Barbiemania! Margot Robbie Opens Up About the Movie Everyone’s Waiting For (2024)

Between bites of avocado toast, grilled Halloumi cheese, and Australian-​​style bacon—“Crisp it up,” she tells the waiter—Robbie delivers the Barbie backstory with Glengarry Glen Ross–esque speed. There were previous attempts to make a Barbie movie. Amy Schumer was attached at one point. So was Anne Hathaway. Those projects never got off the ground. Robbie kept tabs on the status. As a producer, she saw huge potential in the Barbie IP. “The word itself is more globally recognized than practically everything else other thanCoca-Cola.”

LuckyChap wanted Gerwig and Baumbach to have full creative freedom. “At the same time,” Robbie says, “we’ve got two very nervous ginormous companies, Warner Bros. and Mattel, being like: What’s their plan? What are they going to do? What’s it gonna be about? What’s she going to say? They have a bazillion questions.” In the end LuckyChap found a way to structure a deal so that Gerwig and Baumbach would be left alone to write what they wanted, “which was really f*cking hard to do.”

Gerwig and Baumbach did share a treatment, Robbie adds: “Greta wrote an abstract poem about Barbie. And when I say ‘abstract,’ I mean it was super abstract.” (Gerwig declines to read me the poem but offers that it “shares some similarities with the Apostles’ Creed.”) No one at Lucky­Chap, Mattel, or Warner Bros. saw any pages of the script until it wasfinished.

When I ask Gerwig and Baumbach to describe their Barbie writing process, the words “open” and “free” get used a lot. The project seemed “wide open,” Gerwig tells me. “There really was this kind of open, free road that we could keep building,” Baumbach says. Part of it had to do with the fact that their characters were dolls. “It’s like you’re playing with dolls when you’re writing something, and in this case, of course, there was this extra layer in that they were dolls,” Baumbach says. “It was literally imaginative play,” Gerwig says. That they were writing the script during lockdown also mattered, Baumbach says. “We were in the pandemic, and everybody had the feeling of, Who knows what the world is going to look like. That fueled it as well. That feeling of: Well, heregoesnothing.”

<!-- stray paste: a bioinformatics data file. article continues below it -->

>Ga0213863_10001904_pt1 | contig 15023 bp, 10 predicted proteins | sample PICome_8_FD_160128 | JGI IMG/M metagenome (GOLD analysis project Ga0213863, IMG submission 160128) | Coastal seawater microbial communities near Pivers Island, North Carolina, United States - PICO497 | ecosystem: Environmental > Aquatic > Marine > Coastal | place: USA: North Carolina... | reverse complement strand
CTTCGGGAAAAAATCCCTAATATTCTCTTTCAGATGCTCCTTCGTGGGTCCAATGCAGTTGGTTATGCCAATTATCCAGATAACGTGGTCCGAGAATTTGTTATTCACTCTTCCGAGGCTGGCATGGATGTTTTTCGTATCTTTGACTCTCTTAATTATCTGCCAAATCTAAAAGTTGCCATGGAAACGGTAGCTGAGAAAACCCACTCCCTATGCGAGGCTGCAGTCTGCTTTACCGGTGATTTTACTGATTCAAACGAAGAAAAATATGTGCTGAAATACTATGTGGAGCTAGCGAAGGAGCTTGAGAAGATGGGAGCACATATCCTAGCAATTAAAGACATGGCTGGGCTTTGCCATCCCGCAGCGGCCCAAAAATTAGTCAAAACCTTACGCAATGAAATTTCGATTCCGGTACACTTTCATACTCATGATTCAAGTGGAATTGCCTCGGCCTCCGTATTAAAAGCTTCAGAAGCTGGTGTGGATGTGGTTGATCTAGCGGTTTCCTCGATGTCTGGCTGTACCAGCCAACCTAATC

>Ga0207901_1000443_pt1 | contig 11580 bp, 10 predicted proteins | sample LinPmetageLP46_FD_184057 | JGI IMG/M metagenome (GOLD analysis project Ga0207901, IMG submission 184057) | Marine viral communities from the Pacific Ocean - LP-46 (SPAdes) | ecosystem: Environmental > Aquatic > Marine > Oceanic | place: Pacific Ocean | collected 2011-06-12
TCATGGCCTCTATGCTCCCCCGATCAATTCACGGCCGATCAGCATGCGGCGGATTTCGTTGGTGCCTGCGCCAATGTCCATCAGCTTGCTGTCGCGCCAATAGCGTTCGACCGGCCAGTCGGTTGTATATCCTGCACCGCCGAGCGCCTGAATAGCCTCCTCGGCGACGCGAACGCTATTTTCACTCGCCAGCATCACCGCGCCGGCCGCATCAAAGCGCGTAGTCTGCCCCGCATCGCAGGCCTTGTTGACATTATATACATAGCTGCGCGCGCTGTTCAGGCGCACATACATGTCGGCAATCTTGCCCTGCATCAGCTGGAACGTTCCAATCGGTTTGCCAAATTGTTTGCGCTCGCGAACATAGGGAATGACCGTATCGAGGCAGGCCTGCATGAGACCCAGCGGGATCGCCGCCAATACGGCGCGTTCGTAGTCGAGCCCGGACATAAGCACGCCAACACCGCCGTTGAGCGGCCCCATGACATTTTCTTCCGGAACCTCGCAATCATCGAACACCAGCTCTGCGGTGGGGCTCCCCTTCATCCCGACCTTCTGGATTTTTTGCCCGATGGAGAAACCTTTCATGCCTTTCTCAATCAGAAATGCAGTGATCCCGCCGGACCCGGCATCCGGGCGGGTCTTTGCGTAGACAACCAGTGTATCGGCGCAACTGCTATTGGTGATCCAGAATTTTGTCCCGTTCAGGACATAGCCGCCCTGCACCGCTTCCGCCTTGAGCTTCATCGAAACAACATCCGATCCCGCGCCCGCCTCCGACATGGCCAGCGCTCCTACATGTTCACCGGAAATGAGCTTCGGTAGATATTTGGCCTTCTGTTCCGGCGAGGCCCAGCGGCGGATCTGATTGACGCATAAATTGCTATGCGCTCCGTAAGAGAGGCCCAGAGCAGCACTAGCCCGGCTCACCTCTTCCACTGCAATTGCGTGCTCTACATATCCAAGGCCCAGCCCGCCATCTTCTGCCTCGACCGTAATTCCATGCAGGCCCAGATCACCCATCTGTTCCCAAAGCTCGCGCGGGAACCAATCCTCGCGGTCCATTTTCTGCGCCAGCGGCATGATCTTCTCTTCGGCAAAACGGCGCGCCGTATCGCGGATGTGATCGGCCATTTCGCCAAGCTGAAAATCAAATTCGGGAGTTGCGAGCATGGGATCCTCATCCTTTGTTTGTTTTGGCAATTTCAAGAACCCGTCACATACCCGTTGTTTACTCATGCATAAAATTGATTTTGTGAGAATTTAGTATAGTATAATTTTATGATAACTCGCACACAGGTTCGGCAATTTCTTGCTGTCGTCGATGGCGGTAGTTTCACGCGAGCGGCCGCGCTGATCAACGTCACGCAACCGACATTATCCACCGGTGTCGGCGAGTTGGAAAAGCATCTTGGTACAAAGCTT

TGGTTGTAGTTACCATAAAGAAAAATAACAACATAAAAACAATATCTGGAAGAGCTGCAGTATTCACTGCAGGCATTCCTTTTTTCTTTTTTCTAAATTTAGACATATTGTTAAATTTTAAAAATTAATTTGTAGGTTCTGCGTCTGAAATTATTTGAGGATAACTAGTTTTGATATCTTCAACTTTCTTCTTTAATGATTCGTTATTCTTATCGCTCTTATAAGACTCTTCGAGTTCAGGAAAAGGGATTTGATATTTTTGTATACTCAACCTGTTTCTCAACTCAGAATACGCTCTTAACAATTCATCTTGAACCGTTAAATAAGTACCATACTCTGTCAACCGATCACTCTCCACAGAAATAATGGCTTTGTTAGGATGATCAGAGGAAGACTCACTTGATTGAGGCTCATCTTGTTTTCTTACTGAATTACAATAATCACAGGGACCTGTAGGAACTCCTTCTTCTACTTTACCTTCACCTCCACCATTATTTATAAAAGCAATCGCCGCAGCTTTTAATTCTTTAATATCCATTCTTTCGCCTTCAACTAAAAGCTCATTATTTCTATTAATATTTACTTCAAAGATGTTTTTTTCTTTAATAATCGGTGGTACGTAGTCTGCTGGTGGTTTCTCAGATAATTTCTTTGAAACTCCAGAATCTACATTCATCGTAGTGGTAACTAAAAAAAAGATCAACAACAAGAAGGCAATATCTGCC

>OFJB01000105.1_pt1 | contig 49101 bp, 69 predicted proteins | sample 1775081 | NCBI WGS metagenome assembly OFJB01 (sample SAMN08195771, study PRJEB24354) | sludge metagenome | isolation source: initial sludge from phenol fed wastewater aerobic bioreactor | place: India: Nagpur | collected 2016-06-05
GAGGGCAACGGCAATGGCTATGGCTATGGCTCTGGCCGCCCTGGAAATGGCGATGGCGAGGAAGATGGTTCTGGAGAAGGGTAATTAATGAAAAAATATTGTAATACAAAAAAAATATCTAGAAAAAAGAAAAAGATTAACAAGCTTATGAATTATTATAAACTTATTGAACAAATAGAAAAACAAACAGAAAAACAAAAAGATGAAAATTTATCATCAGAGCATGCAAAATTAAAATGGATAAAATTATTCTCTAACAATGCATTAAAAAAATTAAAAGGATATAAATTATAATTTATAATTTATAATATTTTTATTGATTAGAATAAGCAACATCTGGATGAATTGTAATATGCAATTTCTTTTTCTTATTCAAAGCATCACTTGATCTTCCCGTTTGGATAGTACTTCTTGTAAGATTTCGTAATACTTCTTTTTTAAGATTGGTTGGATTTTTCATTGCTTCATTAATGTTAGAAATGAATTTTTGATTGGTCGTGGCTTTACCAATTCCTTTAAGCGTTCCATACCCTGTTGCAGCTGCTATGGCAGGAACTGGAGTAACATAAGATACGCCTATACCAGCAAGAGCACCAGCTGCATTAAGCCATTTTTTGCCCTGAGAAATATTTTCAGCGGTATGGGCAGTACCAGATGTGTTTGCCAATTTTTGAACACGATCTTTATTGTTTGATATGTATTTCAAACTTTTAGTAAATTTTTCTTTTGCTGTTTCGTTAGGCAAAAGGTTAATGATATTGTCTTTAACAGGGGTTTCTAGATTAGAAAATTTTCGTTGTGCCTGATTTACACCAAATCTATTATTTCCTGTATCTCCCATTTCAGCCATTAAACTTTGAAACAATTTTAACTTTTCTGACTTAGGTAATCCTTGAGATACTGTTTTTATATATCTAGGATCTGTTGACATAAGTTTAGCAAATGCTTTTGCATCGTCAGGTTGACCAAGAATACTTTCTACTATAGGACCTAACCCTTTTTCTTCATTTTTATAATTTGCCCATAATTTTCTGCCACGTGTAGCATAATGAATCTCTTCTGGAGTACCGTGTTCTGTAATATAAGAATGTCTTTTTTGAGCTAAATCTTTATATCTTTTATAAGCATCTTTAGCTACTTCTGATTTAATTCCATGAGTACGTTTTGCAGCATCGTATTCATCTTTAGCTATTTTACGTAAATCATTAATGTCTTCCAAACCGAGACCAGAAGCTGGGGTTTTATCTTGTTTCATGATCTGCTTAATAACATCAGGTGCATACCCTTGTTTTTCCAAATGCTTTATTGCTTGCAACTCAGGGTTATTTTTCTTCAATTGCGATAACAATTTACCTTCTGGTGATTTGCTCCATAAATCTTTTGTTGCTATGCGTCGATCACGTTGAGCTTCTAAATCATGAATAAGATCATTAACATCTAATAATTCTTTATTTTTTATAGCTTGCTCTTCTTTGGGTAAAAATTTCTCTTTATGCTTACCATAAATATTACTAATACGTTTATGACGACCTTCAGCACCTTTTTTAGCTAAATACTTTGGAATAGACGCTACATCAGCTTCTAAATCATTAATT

Robbie and Ackerley read the Barbie script at the same time. A certain joke on page one sent their jaws to the floor. “We just looked at each other, pure panic on our faces,” Robbie recalls. “We were like, Holy f*cking sh*t.” When Robbie finished reading: “I think the first thing I said to Tom was, This is so genius. It is such a shame that we’re never going to be able to makethis movie.

LuckyChap did make the movie, of course, and it’s very much the one Gerwig and Baumbach wrote. (Alas, that joke on page one is gone.) If you saw the trailer released in December, you’ve seen the opening of the film. It’s a parody of the Dawn of Man sequence from 2001: A Space Odyssey. But instead of apes discovering tools in the presence of a monolith, little girls smash their baby dolls in the presence of a gigantic Barbie. Robbie-​as-​Barbie appears in a retro black-and-white bathing suit and towering heels. She slowly lowers a pair of white cat-eye sunglasses and winks.

I saw more of the movie one morning at the Warner Bros. lot. After the Kubrick spoof we go on a romp through Barbieland, “a mad fantasy of gorgeousness,” as Sarah Greenwood, the film’s set designer, puts it later. Barbie wakes up in her Dreamhouse and embarks on the Perfect Day, accompanied by an original song that serves as soundtrack. (I am not allowed to say who sings it.) Everything everywhere is infused with pink. “I’ve never done such a deep dive into pink in all my days,” Greenwood says. Barbie’s perfectly fake, color-​saturated world retains many of the quirks and physical limitations of the toy version. Her environment isn’t always three-dimensional, and the scale of everything is a bit off. Barbie is a little too big for her house and her car. When she takes a shower, there is no water. Her bare feet remain arched.

The film’s look is “a mad fantasy of gorgeousness,” says Barbie set designer Sarah Greenwood. Robbie wears a Carolina Herrera dress. Paris Texas shoes. Chopard earrings.

Barbie acquired friends over the years. First came Midge, her longtime best friend, and later Christie, one of her first Black friends. (Mattel didn’t introduce a Black Barbie until 1980, and a forthcoming documentary, Black Barbie, explores this legacy.) When Gerwig took a tour of Mattel, she learned that the vast majority of dolls in its Barbie line are named Barbie. “Now all of the dolls are Barbie. All of them are Barbie, and Barbie is everyone. Philosophically, I was like, Well, now that’s interesting.” The more she thought about it, the more the multiplicity of Barbies suggested “an expansive idea of self that we could all learn from.”

Gerwig had a sense that Barbie was being guided by old soundstage Technicolor musicals, so they watched a bunch of those, most helpfully The Red Shoes and The Umbrellas of Cherbourg. “They have such a high level of what we came to call authentic artificiality,” Gerwig says. “You have a painted sky in a soundstage. Which is an illusion, but it’s also really there. The painted backdrop is really there. The tangibility of the artifice is something that we kept going back to.” Her director of photography, Rodrigo Prieto, who shot The Wolf of Wall Street and Babel and Argo and Brokeback Mountain, created a special color template for Barbie with this in mind. Gerwig named it Techni-Barbie.

Barbiemania! Margot Robbie Opens Up About the Movie Everyone’s Waiting For (2024)


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